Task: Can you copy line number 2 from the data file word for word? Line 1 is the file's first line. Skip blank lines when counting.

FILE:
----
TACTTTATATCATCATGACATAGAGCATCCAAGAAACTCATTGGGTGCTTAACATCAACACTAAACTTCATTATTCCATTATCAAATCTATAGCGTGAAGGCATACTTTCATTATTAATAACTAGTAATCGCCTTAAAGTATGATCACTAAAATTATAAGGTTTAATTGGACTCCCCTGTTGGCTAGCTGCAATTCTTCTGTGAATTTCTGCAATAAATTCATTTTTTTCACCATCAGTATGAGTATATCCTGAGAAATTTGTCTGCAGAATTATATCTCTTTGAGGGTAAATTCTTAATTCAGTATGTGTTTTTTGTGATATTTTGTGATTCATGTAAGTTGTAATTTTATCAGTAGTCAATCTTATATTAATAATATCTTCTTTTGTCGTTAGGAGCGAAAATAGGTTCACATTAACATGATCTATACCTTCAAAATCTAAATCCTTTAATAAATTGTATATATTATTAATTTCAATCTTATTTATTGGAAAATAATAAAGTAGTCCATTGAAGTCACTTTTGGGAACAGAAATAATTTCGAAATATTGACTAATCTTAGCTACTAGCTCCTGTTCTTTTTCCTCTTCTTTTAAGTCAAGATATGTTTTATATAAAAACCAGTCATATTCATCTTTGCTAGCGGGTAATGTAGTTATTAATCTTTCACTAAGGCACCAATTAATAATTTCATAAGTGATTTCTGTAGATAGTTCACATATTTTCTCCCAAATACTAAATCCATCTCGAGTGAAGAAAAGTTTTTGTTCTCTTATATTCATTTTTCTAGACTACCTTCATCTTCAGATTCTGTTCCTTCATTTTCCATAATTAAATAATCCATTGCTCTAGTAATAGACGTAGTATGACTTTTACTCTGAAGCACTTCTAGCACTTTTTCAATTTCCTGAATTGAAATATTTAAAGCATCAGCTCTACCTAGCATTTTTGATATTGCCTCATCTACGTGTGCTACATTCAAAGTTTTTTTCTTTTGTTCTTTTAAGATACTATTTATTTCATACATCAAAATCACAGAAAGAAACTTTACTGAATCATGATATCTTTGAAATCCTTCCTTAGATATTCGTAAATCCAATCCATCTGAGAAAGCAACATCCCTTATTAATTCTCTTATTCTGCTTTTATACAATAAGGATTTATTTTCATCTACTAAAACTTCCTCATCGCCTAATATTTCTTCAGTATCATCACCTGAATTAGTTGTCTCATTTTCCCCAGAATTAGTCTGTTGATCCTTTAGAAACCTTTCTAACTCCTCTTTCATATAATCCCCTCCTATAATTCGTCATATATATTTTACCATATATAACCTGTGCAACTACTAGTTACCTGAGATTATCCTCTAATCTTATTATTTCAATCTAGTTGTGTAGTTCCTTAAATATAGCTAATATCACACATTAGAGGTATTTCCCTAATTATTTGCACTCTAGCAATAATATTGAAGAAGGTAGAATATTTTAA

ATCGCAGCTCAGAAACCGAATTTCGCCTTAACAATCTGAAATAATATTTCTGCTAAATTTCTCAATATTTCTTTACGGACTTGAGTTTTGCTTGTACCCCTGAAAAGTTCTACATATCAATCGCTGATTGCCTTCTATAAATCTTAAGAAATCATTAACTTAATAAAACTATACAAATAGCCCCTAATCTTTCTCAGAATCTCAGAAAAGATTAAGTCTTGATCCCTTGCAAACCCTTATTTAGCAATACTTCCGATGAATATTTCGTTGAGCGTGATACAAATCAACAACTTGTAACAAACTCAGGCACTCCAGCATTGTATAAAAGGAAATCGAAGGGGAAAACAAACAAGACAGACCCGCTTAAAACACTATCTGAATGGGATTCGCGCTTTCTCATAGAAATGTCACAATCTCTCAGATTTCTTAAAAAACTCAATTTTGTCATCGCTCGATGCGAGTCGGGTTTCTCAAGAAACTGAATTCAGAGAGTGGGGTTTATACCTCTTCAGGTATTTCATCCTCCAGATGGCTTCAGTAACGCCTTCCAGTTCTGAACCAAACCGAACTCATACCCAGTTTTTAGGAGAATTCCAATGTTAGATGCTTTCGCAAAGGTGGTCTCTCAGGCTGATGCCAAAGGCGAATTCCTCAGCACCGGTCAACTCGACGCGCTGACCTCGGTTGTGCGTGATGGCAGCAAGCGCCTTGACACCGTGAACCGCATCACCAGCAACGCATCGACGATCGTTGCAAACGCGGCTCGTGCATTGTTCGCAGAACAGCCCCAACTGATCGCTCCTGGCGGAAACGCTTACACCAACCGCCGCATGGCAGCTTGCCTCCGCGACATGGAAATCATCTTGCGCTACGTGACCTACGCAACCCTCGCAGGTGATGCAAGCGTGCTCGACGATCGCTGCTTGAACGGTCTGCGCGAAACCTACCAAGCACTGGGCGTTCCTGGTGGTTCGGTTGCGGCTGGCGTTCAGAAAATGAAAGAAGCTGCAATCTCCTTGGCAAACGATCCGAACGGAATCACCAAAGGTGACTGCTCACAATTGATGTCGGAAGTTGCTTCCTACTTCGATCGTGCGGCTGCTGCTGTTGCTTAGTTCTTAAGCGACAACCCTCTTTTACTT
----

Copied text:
ATCGCAGCTCAGAAACCGAATTTCGCCTTAACAATCTGAAATAATATTTCTGCTAAATTTCTCAATATTTCTTTACGGACTTGAGTTTTGCTTGTACCCCTGAAAAGTTCTACATATCAATCGCTGATTGCCTTCTATAAATCTTAAGAAATCATTAACTTAATAAAACTATACAAATAGCCCCTAATCTTTCTCAGAATCTCAGAAAAGATTAAGTCTTGATCCCTTGCAAACCCTTATTTAGCAATACTTCCGATGAATATTTCGTTGAGCGTGATACAAATCAACAACTTGTAACAAACTCAGGCACTCCAGCATTGTATAAAAGGAAATCGAAGGGGAAAACAAACAAGACAGACCCGCTTAAAACACTATCTGAATGGGATTCGCGCTTTCTCATAGAAATGTCACAATCTCTCAGATTTCTTAAAAAACTCAATTTTGTCATCGCTCGATGCGAGTCGGGTTTCTCAAGAAACTGAATTCAGAGAGTGGGGTTTATACCTCTTCAGGTATTTCATCCTCCAGATGGCTTCAGTAACGCCTTCCAGTTCTGAACCAAACCGAACTCATACCCAGTTTTTAGGAGAATTCCAATGTTAGATGCTTTCGCAAAGGTGGTCTCTCAGGCTGATGCCAAAGGCGAATTCCTCAGCACCGGTCAACTCGACGCGCTGACCTCGGTTGTGCGTGATGGCAGCAAGCGCCTTGACACCGTGAACCGCATCACCAGCAACGCATCGACGATCGTTGCAAACGCGGCTCGTGCATTGTTCGCAGAACAGCCCCAACTGATCGCTCCTGGCGGAAACGCTTACACCAACCGCCGCATGGCAGCTTGCCTCCGCGACATGGAAATCATCTTGCGCTACGTGACCTACGCAACCCTCGCAGGTGATGCAAGCGTGCTCGACGATCGCTGCTTGAACGGTCTGCGCGAAACCTACCAAGCACTGGGCGTTCCTGGTGGTTCGGTTGCGGCTGGCGTTCAGAAAATGAAAGAAGCTGCAATCTCCTTGGCAAACGATCCGAACGGAATCACCAAAGGTGACTGCTCACAATTGATGTCGGAAGTTGCTTCCTACTTCGATCGTGCGGCTGCTGCTGTTGCTTAGTTCTTAAGCGACAACCCTCTTTTACTT